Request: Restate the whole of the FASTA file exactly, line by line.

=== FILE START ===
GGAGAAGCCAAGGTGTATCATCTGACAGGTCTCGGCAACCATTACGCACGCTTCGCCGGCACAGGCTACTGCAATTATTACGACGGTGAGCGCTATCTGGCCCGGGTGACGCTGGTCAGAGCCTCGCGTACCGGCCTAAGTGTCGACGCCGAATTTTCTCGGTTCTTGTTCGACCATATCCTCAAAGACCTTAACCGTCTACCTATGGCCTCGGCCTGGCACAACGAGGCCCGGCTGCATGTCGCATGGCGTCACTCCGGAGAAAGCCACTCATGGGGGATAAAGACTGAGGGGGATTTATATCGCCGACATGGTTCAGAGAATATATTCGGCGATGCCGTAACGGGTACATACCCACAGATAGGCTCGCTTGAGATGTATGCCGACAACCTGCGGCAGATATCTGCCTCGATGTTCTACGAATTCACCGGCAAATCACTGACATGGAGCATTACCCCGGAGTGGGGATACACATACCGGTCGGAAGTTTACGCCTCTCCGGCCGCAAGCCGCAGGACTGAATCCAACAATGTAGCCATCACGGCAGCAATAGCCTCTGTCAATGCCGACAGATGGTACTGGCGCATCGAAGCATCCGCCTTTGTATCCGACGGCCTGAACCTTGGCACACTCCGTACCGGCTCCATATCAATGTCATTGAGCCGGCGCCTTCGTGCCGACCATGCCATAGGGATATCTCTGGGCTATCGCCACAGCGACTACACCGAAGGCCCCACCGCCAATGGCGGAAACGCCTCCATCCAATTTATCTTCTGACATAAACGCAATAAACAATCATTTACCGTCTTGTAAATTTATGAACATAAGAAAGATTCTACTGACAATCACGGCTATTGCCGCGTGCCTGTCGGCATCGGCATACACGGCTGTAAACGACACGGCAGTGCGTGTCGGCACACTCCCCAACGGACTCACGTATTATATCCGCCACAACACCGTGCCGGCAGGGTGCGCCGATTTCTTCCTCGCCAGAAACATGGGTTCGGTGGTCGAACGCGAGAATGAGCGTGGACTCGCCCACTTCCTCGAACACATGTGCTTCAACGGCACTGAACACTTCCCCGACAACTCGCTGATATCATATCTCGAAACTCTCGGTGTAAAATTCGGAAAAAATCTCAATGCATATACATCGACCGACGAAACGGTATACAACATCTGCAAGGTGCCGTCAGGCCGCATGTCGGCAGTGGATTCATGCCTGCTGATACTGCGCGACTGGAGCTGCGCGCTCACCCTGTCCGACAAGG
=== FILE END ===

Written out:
GGAGAAGCCAAGGTGTATCATCTGACAGGTCTCGGCAACCATTACGCACGCTTCGCCGGCACAGGCTACTGCAATTATTACGACGGTGAGCGCTATCTGGCCCGGGTGACGCTGGTCAGAGCCTCGCGTACCGGCCTAAGTGTCGACGCCGAATTTTCTCGGTTCTTGTTCGACCATATCCTCAAAGACCTTAACCGTCTACCTATGGCCTCGGCCTGGCACAACGAGGCCCGGCTGCATGTCGCATGGCGTCACTCCGGAGAAAGCCACTCATGGGGGATAAAGACTGAGGGGGATTTATATCGCCGACATGGTTCAGAGAATATATTCGGCGATGCCGTAACGGGTACATACCCACAGATAGGCTCGCTTGAGATGTATGCCGACAACCTGCGGCAGATATCTGCCTCGATGTTCTACGAATTCACCGGCAAATCACTGACATGGAGCATTACCCCGGAGTGGGGATACACATACCGGTCGGAAGTTTACGCCTCTCCGGCCGCAAGCCGCAGGACTGAATCCAACAATGTAGCCATCACGGCAGCAATAGCCTCTGTCAATGCCGACAGATGGTACTGGCGCATCGAAGCATCCGCCTTTGTATCCGACGGCCTGAACCTTGGCACACTCCGTACCGGCTCCATATCAATGTCATTGAGCCGGCGCCTTCGTGCCGACCATGCCATAGGGATATCTCTGGGCTATCGCCACAGCGACTACACCGAAGGCCCCACCGCCAATGGCGGAAACGCCTCCATCCAATTTATCTTCTGACATAAACGCAATAAACAATCATTTACCGTCTTGTAAATTTATGAACATAAGAAAGATTCTACTGACAATCACGGCTATTGCCGCGTGCCTGTCGGCATCGGCATACACGGCTGTAAACGACACGGCAGTGCGTGTCGGCACACTCCCCAACGGACTCACGTATTATATCCGCCACAACACCGTGCCGGCAGGGTGCGCCGATTTCTTCCTCGCCAGAAACATGGGTTCGGTGGTCGAACGCGAGAATGAGCGTGGACTCGCCCACTTCCTCGAACACATGTGCTTCAACGGCACTGAACACTTCCCCGACAACTCGCTGATATCATATCTCGAAACTCTCGGTGTAAAATTCGGAAAAAATCTCAATGCATATACATCGACCGACGAAACGGTATACAACATCTGCAAGGTGCCGTCAGGCCGCATGTCGGCAGTGGATTCATGCCTGCTGATACTGCGCGACTGGAGCTGCGCGCTCACCCTGTCCGACAAGG